Mighty River Power Development Projects Update

13 June 2012
Mighty River Power has today released an update of its key development projects, both domestic and international.   Securing economically attractive development options and developing these when appropriate continues to be the key focus of our business development strategy. 

Geothermal represents 0.3% of generation globally but is growing strongly as many companies look to expand their domestic electricity generation from renewable sources. Through its investment in GGE the Company has built a platform for international geothermal growth, which leverages its experience and rare competencies in this global niche. 

Mighty River Power continues to progress domestic options to ensure we are well-placed to take them forward when market conditions support the investment case.

Domestic developments

The Ngatamariki Geothermal Power Station is a $466 million, 82MW development.  The project received resource consent in May 2010 and construction commenced in July 2011. Two injection wells and two production wells have been completed, along with civil and earthworks for the power station.  A third injection well is underway. Drilling of the second deep injection well brought some challenges for the project team, but these challenges remain within project contingency.

The total project cost of $466 million includes:
  • pre-construction costs (exploration drilling, consenting and reservoir modelling) of $65 million;
  • costs incurred since the start of construction of $164 million;
  • capitalised interest of $56 million; and
  • a contingency estimate as appropriate for greenfield developments.
The Ngatamariki project presents an attractive business case with a real long run marginal cost that is less than market estimates of $80 - $85/MWh.  The planned infrastructure also allows for a low marginal cost expansion in the future.

The next significant milestone for Ngatamariki is the completion of planned injection capacity.  The project remains within budget and on track for commissioning in mid-2013.

Puketoi Wind Farm
In August 2011 Mighty River Power lodged resource consent applications for a 53-turbine 326MW wind farm in the Puketoi Ranges, south of Dannevirke.  This project has progressed through a public hearing and a decision on the awarding of consents is now imminent.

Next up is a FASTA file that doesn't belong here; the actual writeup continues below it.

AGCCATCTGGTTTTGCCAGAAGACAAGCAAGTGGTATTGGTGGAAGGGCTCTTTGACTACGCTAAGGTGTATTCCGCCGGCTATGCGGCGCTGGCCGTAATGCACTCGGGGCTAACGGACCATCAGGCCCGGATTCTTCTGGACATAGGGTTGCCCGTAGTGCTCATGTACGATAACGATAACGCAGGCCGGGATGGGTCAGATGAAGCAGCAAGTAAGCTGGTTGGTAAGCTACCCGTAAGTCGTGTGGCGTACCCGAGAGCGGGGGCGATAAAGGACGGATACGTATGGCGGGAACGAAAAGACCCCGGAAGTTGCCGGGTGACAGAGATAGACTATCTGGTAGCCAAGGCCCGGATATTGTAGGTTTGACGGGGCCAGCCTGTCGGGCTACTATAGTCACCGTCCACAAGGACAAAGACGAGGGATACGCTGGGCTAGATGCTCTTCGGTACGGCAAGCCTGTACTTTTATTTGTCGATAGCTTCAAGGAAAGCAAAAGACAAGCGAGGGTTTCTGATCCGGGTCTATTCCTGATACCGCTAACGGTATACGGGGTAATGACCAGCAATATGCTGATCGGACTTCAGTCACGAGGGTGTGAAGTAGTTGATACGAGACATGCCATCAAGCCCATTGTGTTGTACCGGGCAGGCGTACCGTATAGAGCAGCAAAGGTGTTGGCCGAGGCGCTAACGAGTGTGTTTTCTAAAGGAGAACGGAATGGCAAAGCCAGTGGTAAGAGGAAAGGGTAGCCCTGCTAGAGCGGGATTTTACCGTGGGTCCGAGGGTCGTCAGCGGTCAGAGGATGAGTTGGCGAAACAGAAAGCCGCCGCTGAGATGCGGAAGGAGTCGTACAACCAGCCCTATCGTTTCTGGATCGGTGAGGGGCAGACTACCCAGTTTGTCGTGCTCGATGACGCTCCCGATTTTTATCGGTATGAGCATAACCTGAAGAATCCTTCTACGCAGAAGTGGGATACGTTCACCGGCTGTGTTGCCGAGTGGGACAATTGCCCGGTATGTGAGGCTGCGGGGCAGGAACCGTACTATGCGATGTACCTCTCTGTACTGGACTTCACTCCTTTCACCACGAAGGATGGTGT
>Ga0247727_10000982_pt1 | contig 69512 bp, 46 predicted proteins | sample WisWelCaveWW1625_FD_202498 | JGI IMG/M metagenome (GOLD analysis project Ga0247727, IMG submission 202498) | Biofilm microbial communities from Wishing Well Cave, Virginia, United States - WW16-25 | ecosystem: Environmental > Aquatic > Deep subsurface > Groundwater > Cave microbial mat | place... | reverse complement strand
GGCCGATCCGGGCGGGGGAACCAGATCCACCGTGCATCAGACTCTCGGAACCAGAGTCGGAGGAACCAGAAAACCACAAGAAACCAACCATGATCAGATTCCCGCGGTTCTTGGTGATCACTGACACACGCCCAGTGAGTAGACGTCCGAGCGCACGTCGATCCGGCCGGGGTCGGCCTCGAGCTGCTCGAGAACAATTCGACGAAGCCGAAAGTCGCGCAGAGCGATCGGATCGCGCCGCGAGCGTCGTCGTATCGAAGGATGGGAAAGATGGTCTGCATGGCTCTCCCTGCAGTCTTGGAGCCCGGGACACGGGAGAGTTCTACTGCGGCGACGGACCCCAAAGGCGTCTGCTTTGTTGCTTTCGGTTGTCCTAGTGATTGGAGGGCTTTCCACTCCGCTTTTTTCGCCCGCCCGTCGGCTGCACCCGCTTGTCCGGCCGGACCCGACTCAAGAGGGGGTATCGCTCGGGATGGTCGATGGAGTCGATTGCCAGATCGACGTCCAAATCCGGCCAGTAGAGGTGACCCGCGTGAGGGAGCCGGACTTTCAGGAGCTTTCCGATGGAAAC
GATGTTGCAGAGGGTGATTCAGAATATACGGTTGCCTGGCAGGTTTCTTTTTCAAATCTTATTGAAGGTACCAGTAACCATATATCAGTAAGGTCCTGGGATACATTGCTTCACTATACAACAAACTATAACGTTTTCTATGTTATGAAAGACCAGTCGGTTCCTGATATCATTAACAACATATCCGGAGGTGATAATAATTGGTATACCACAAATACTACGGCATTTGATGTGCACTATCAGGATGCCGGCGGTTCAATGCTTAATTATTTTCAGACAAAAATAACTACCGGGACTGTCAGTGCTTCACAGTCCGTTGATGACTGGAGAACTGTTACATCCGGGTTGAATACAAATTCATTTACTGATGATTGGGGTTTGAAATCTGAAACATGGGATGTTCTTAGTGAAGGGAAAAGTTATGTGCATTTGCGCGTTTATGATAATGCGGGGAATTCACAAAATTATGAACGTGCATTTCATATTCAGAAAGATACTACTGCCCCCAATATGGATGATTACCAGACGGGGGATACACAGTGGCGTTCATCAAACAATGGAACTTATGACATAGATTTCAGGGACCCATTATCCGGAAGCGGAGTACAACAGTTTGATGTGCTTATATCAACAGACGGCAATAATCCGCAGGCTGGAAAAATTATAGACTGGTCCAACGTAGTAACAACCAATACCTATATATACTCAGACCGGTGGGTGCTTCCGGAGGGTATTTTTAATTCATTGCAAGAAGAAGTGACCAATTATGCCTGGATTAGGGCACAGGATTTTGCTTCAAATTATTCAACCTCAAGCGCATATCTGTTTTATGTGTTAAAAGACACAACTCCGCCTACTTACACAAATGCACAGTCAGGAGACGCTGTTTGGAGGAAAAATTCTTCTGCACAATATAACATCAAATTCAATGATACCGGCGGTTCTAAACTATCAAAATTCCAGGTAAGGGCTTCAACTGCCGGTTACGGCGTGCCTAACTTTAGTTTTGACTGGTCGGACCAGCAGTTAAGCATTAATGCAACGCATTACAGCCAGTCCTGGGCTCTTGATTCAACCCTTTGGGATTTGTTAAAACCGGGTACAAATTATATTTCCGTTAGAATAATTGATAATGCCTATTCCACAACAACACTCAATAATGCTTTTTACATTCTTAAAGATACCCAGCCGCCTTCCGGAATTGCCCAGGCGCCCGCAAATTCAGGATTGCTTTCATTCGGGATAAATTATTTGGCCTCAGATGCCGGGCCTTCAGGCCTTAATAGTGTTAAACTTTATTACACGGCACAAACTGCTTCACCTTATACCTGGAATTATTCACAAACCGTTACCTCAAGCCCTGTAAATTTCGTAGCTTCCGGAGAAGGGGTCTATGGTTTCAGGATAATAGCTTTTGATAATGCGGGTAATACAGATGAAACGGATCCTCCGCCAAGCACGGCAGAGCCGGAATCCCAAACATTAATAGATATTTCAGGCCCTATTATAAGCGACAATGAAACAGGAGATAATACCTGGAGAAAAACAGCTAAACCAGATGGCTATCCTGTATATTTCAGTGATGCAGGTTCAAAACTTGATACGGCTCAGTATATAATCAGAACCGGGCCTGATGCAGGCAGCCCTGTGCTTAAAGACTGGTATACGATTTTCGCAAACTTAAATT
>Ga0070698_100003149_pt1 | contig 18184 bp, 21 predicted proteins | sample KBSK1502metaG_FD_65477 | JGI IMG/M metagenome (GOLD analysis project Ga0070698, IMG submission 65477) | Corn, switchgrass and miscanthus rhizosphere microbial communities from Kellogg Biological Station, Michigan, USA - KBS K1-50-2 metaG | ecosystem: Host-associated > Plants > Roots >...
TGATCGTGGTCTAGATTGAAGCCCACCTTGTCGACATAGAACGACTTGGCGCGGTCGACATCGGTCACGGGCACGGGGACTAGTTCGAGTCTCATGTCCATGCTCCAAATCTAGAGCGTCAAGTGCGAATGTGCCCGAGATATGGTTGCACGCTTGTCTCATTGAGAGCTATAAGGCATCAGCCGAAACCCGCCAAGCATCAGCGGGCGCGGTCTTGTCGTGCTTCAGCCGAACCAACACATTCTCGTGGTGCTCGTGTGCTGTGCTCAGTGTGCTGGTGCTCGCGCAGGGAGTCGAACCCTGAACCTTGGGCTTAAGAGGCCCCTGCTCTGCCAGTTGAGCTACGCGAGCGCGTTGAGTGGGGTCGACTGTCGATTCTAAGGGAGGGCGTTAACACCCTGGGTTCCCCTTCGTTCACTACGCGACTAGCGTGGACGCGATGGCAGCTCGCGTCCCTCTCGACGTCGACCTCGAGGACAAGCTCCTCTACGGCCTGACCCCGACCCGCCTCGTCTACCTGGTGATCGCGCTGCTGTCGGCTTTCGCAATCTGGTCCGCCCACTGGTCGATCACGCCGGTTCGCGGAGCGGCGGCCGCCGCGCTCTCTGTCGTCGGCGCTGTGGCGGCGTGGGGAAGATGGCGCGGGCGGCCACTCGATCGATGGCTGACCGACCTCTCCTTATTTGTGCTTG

Te ia a Tutea
Mighty River Power has signed a joint-development agreement with Okere Incorporation and Ruahine & Kuharua Incorporation for the investigation and development of a geothermal power station on the Taheke field, northeast of Rotorua.    The agreement enables initial exploration of the resource and, subject to consenting arrangements, exploration drilling is expected to start on the field within the next 12 months.

International developments

Hudson Ranch, California, United States
The 49.9MW John L Featherstone plant (previously known as Hudson Ranch I) on the Salton Sea reservoir in California was formally opened in May 2012 and is the first of Mighty River Power’s international geothermal developments to move into commercial operation. 

Through the GeoGlobal Partners I Fund (GGE Fund) Mighty River Power has invested US$92 million for a majority share in the US$400 million  project, which is owned by EnergySource.  Post-construction project refinancing is underway.

GGE’s investment not only provided equity to develop the power station, but also secured a 20% shareholding in EnergySource, which will allow Mighty River Power, through GGE, to participate in other nearby developments.
EnergySource has recently announced a second 49.9MW development – named Hudson Ranch II - on an adjacent site.   A power purchase arrangement has been signed with Salt River Project in respect of this future development.  Salt River Project - an AA1/AA (Moody/S&P) rated Arizona utility with 900,000 customers in the region – is the purchaser of output from the John L Featherstone plant. Drilling on Hudson Ranch II is planned to start in July this year, and construction in late 2013.

Tolhuaca, Chile
Positive progress has been made on the Tolhuaca geothermal project in southern Chile, with drilling on two production-scale wells now completed.  The second well was completed on schedule and under budget, following delays in drilling the first well in winter 2011.  The next step in the project is to test wells for temperature and flow, which we expect to be completed before summer.

Weilheim, Germany
Surface testing on the Weilheim prospect is largely complete, and we are now awaiting permits to enable drilling.  Surface testing and planning are also underway on four concessions acquired in 2011.


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